Insights / October 25th, 2016

Plan Before You Pump: Proposed Changes To The EPA Guidelines For The Environmental Management Of Dewatering During Construction Could Affect Your Site

The South Australian EPA has recently released for public consultation draft guidelines relating to the environmental management of dewatering during construction activities.

If the dewatering guidelines are issued without revision, it is easy to imagine that planning authorities will, in reliance on the guidelines, take a conservative approach in imposing conditions of development approval relating to dewatering.

This will add further layers to the development approval process for construction projects and has the potential to result in considerable cost increases and project delays for developers.

Submissions on the draft guidelines must be made by 31 October 2016. Not much time is left!

If you would like assistance with considering the guidelines or preparing a submission please contact one of our team.

What activities do the dewatering guidelines propose to cover?

The guidelines deal with the removal of water which accumulates in earthwork excavations or below ground structures as a result of intersecting aquifers, seepage of soil water/groundwater or stormwater events. The guidelines focus on dewatering in the course of construction activities. They do not apply to mining dewatering.

What are the EPA’s current powers to regulate dewatering?

Whilst the EPA has enforcement powers under the Environment Protection Act 1993 (EP Act) and Environment Protection (Water Quality Policy) 2015 (WQEPP) – including to enforce a person’s general environmental duty not to cause environmental harm in the course of undertaking an activity that might pollute waters – the EPA’s ability to regulate dewatering activities prior to those activities occurring is limited to:

  • making recommendations or issuing directions in circumstances where it has been referred a development application under the Development Act 1993 and Development Regulations 2008; and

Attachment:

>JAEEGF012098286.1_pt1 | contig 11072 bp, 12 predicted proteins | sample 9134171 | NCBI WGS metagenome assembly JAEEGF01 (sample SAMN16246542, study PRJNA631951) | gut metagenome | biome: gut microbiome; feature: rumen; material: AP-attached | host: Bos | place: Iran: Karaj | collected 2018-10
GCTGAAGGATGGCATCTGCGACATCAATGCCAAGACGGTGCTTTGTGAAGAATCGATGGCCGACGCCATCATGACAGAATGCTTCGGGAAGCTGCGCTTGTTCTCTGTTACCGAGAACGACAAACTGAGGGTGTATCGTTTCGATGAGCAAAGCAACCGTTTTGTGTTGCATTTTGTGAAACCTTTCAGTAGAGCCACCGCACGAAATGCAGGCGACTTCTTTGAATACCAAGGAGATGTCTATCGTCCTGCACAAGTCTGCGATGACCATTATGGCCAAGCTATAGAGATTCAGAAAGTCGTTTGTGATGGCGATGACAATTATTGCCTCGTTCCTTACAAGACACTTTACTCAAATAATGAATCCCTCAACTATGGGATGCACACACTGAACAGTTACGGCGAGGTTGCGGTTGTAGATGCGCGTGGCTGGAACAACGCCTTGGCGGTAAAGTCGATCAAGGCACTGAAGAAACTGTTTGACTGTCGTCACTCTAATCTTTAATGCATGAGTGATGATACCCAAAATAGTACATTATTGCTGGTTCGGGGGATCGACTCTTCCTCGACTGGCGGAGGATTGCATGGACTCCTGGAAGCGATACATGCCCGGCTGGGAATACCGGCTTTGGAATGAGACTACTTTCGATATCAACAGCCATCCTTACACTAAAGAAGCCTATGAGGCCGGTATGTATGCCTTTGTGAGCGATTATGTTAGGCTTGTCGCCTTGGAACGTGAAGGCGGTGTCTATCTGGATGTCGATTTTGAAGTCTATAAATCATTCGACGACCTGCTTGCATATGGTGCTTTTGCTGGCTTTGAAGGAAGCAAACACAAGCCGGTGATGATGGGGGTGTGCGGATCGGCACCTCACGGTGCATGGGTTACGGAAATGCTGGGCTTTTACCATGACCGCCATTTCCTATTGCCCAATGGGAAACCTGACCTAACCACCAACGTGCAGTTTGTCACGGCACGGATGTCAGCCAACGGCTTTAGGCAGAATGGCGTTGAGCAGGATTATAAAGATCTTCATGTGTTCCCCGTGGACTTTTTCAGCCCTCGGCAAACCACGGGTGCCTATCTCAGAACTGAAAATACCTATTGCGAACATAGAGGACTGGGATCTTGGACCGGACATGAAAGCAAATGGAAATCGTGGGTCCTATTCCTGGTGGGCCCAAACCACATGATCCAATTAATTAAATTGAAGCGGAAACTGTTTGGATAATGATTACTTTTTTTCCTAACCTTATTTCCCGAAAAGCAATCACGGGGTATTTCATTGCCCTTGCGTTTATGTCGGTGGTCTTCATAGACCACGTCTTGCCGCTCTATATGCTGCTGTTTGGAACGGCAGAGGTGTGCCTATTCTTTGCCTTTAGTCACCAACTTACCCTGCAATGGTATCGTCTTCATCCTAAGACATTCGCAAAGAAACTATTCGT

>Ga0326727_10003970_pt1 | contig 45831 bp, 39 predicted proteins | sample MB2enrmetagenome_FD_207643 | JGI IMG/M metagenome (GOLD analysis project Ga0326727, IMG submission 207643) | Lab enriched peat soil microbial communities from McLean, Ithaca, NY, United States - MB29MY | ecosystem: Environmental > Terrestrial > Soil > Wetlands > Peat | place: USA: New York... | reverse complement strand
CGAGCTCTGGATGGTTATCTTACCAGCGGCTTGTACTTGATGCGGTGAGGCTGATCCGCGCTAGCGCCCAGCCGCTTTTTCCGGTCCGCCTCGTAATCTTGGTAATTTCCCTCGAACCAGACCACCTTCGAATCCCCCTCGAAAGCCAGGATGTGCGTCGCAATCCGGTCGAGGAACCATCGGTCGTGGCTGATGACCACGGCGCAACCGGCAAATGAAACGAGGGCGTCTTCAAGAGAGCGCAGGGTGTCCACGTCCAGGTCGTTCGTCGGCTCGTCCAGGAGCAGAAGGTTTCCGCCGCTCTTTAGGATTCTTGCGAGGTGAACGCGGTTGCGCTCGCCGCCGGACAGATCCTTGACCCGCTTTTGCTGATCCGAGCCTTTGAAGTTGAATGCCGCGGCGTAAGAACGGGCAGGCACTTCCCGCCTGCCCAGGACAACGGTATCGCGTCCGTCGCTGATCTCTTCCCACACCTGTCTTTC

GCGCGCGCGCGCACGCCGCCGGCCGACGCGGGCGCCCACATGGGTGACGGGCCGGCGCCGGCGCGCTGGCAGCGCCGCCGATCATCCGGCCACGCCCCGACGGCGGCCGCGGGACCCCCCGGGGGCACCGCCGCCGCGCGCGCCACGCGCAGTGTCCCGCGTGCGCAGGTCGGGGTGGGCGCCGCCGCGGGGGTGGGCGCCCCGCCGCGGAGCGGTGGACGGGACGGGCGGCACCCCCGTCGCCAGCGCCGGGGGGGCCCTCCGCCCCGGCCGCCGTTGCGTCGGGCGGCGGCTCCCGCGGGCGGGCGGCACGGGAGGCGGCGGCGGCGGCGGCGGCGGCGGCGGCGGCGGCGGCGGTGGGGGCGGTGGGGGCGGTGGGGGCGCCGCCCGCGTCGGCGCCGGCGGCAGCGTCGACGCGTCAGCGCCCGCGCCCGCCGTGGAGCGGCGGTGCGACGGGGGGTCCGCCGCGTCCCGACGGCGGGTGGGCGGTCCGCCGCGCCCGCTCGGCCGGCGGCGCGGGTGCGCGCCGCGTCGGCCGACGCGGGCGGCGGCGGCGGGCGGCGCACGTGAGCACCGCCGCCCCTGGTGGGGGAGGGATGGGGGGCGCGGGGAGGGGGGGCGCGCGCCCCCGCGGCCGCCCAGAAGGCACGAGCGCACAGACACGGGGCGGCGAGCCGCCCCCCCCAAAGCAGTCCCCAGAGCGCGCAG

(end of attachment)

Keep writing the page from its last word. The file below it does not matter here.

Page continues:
• licensing large earthworks drainage activities involving the discharge to marine or inland waters of wastewater containing suspended solids exceeding relevant thresholds under the EP Act.

Outside of these specific circumstances, the EPA’s ability to regulate dewatering during construction is limited.

What is the aim and effect of the proposed new dewatering guidelines?

The aim of the dewatering guidelines is to ensure that the potential for dewatering to occur as part of a construction project is considered and assessed upfront, and potentially prior to submission of a development application.

The guidelines are not clear on the process which the EPA is proposing. It appears that a two-pronged assessment process is contemplated:

  • a desktop risk assessment; and
  • a hydro-geotechnical assessment.

What is of particular concern is that the guidelines state that “…prior to any construction or dewatering activities, a desktop risk assessment should be carried out to highlight potential environmental risks” (our emphasis added).

If interpreted literally, the practical implication of this would be that every single project involving construction work could be required to undertake a desktop assessment as a prerequisite to, or as a condition of, obtaining development approval.

Further, it is unclear what triggers the need for a hydro-geotechnical assessment. Is the process of undertaking these two assessments intended to be staged or concurrent? The guidelines do not state that if a desktop risk assessment does not identify any potential for environmental harm to the environment, then a hydro-geotechnical assessment is not required.

In addition to the assessments described above, the guidelines place particular emphasis on the use of dewatering management plans (DMPs), forming part of or in addition to a Construction Environment Management Plan, as a tool for managing dewatering activities. It is also not clear what circumstances will trigger the need for a DMP. Given that DMPs will be expected to be prepared by a qualified hydrogeologist, there should be a risk-based mechanism for determining when a DMP may be required.

It is not yet clear if the intended reforms in this area will, in effect, amount to an informal EPA referral process, outside of the statutory referral process under the Development Act. Even if it does not have this outcome, the guidelines are still a means by which the EPA can influence the management of dewatering beyond its existing statutory powers.

Ensuring that the guidelines are clear will be instrumental to ensuring that development approval conditions relating to dewatering are proportionate to the level of risk presented by a proposed development. Otherwise, there could be unwarranted and potentially significant cost and delay implications for developers.